Organic bromine compounds—another threat to the ozone layer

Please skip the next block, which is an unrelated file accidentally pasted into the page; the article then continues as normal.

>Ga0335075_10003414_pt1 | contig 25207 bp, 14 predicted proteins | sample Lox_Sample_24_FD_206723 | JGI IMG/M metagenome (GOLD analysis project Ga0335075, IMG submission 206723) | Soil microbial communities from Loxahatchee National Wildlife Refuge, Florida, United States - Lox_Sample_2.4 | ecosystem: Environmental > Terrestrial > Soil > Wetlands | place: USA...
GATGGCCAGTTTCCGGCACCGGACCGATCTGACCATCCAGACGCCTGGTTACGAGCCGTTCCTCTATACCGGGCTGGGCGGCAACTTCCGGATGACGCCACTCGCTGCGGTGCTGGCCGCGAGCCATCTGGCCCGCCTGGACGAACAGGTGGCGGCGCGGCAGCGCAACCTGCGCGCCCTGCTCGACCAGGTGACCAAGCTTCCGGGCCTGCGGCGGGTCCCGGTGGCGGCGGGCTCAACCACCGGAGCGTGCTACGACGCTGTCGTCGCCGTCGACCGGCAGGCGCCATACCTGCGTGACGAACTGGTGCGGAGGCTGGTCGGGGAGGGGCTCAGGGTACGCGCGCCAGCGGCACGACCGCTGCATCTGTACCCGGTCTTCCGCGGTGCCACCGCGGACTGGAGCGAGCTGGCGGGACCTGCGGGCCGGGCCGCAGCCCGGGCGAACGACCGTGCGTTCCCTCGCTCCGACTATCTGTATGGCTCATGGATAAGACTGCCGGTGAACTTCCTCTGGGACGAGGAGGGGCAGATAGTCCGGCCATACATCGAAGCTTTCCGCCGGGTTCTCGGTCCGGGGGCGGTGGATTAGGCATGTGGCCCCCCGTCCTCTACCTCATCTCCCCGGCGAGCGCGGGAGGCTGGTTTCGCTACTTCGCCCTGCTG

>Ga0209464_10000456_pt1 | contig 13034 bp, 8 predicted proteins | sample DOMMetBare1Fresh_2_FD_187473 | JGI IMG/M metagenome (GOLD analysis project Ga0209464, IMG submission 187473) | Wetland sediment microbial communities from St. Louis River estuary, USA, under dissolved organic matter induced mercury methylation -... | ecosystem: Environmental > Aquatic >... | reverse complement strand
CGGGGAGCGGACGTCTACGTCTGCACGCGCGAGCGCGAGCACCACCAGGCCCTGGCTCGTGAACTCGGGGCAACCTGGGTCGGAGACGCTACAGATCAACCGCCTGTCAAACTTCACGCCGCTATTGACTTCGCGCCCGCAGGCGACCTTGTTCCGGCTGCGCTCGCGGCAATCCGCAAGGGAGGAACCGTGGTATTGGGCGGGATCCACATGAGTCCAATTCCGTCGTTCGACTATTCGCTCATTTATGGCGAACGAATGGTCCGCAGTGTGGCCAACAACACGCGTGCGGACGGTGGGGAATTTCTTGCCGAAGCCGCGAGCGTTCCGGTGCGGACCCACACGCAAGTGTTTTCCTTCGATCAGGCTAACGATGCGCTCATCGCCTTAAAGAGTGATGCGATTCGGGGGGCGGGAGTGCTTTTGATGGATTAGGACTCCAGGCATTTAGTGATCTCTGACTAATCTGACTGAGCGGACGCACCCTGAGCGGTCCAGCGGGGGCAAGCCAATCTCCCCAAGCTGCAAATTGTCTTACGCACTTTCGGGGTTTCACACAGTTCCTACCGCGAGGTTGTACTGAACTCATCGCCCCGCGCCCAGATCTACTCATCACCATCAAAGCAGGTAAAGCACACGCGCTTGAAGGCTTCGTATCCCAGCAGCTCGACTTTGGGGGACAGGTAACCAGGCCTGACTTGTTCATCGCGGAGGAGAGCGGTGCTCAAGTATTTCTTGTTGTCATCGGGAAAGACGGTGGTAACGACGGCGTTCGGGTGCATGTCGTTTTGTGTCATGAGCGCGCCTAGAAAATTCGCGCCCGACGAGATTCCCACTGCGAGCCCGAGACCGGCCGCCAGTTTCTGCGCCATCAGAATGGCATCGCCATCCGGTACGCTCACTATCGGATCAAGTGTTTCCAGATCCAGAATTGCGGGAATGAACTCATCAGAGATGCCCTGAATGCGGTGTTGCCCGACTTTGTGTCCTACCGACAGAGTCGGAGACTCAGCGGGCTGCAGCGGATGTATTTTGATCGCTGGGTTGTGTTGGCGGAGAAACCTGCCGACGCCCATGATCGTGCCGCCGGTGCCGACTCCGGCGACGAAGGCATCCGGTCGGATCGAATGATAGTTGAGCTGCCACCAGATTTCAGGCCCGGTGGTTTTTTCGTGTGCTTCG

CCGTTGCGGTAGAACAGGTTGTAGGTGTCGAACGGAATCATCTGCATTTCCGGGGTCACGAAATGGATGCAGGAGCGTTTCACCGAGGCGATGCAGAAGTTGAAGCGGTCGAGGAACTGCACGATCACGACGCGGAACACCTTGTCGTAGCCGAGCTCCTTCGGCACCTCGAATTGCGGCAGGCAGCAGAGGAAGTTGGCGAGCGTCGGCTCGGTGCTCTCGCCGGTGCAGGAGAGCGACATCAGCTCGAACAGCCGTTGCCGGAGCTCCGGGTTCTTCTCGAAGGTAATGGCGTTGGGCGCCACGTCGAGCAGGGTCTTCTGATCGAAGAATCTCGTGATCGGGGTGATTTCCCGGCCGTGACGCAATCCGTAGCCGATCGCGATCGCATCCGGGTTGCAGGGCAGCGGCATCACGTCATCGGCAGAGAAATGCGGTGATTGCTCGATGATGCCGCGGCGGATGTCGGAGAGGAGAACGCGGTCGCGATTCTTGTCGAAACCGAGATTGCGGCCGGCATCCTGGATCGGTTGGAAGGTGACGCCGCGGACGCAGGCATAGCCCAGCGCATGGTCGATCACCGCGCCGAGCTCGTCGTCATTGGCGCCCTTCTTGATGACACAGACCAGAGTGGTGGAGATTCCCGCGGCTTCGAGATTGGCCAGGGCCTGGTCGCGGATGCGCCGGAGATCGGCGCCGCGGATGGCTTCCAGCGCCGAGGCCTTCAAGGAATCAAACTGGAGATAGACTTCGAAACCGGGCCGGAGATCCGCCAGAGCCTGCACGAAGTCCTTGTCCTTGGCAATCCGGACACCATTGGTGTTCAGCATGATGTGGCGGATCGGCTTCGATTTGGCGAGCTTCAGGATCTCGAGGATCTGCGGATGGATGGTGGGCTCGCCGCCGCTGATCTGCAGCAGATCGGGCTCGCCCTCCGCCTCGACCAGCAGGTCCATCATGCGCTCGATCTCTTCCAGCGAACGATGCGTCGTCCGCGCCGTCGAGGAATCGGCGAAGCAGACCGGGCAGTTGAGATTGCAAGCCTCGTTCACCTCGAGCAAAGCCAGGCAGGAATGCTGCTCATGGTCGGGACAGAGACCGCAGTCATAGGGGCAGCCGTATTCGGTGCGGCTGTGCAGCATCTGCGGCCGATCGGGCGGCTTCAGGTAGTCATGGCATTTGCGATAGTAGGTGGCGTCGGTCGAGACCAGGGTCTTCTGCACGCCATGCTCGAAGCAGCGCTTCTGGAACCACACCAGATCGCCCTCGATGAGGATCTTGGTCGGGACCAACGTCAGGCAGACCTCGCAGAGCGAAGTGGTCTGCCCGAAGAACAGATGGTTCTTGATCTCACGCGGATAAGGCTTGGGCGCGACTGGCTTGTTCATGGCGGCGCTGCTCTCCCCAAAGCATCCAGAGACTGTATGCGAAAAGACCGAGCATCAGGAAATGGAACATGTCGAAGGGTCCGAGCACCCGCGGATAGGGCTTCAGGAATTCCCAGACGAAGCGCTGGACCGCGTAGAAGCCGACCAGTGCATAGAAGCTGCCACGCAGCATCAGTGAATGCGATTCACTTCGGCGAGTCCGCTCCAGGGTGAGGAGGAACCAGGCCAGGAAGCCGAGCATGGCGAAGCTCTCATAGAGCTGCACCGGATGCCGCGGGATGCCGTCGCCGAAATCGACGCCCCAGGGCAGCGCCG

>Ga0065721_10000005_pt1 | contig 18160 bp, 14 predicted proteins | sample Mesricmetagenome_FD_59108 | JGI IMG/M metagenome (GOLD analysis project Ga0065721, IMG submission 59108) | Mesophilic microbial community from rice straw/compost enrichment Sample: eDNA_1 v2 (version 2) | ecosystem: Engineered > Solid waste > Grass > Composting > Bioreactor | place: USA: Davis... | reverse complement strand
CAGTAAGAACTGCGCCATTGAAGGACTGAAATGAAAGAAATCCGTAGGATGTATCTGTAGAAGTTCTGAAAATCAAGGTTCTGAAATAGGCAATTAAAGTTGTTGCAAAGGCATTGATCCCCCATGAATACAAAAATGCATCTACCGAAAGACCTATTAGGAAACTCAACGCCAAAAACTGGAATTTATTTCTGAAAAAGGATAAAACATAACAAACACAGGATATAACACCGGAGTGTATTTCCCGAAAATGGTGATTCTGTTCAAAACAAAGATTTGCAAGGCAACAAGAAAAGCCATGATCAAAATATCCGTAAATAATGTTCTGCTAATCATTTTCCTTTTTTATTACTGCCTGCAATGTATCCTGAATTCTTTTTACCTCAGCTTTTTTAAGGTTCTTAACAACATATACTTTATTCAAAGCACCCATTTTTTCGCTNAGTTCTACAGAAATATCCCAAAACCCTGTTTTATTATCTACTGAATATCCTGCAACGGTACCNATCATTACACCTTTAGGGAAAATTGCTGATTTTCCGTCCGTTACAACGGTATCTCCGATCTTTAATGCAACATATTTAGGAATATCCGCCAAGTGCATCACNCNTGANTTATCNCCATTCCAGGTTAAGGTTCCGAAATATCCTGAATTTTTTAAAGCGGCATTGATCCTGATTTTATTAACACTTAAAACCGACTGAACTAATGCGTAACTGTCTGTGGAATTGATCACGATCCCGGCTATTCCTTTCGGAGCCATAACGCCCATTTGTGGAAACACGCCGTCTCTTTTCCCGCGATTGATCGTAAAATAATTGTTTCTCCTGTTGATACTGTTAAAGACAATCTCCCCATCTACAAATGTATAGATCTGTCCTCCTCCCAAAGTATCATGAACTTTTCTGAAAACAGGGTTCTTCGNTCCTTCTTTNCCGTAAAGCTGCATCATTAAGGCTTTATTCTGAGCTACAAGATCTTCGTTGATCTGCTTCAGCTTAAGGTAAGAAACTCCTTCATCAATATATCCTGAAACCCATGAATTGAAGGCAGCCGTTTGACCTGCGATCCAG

first_imgThe ozone layer of the lower stratosphere is an extremely diffuse abundance of O3 that absorbs up to 99 percent of incoming ultraviolet solar radiation, thereby creating the conditions that make known life possible. In the 1970s and 1980s, as scientists reported the dramatic thinning of stratospheric ozone, a regulatory push by governments around the world led to a reduction in the use of chlorofluorocarbons by industry. Nonetheless, other compounds released into the atmosphere have the effect of depleting ozone, though the dynamics are still the subject of study. More information: Maria A. Navarro et al, Airborne measurements of organic bromine compounds in the Pacific tropical tropopause layer, Proceedings of the National Academy of Sciences (2015). DOI: 10.1073/pnas.1511463112 © 2015 Phys.org NASA study shows that common coolants contribute to ozone depletion Until recently, scientists believed that only long-lived compounds like halons, chlorofluorocarbons or bromomethane contributed to global ozone depletion. Inconsistencies in stratospheric observations led researchers to look for another contributor, very short-lived brominated substances (VSLorg). These are generated by ocean biogenic sources with cyclic variabilities that are not well understood. However, activity that increases the production of VSLorg will also tend to accelerate the depletion of atmospheric ozone.Now, a cross-disciplinary collaborative of chemists and atmospheric researchers has reported in the Proceedings of the National Academy of Sciences on their analysis of data collected by NASA’s Airborne Tropical Tropopause Experiment (ATTREX) over the tropical Pacific region during 2013 and 2014. The experiment included measurements of organic bromine substances conducted with the Global Hawk Whole Air Sampler (GWAS). The researchers combined the aircraft observations with a chemistry-climate model in an attempt to quantify the total bromine load in the atmosphere.One surprising finding was the similarity of the amounts of bromine between the Eastern and Western Pacific Ocean, despite their different vertical transport mechanisms into the atmosphere. The study found ~6 parts per thousand to the stratospheric input at the tropical tropopause, the boundary between the troposphere and the stratosphere. The differences between the two regions were considered to be scientifically negligible. The authors write, “Based on the CAM-chem simulation results, the overall contribution of VSL substances to total stratospheric bromine, quantified at ~17 km, show 5.81 ppt over the Western Pacific and 6.20 ppt over the Eastern Pacific. These results point out that although the production of Bry seems to be slightly different between the Eastern and Western Pacific, the overall contribution of very short-lived substances to stratospheric bromine is similar in both regions.” They note that uncertainties remain in the characterization of the overall contribution of VSL substances to total stratospheric bromine because all of the results described by the study are derived from model calculations. However, comparing the results of the NASA sampling activities in 2013 and 2014 to other studies conducted in 1996 and 2006 reveals a global decline in the level of atmospheric methyl bromide; over the same period, halons increased, reaching a maximum between 2004 and 2008, with an ensuing slow decline. The researchers do not believe that this is a long-term trend, though, because patterns of variability have not been established for such compounds in the atmosphere. Explore further This document is subject to copyright. Apart from any fair dealing for the purpose of private study or research, no part may be reproduced without the written permission. The content is provided for information purposes only. Citation: Organic bromine compounds—another threat to the ozone layer (2015, November 3) retrieved 18 August 2019 from https://phys.org/news/2015-11-bromine-compoundsanother-threat-ozone-layer.html Journal information: Proceedings of the National Academy of Scienceslast_img read more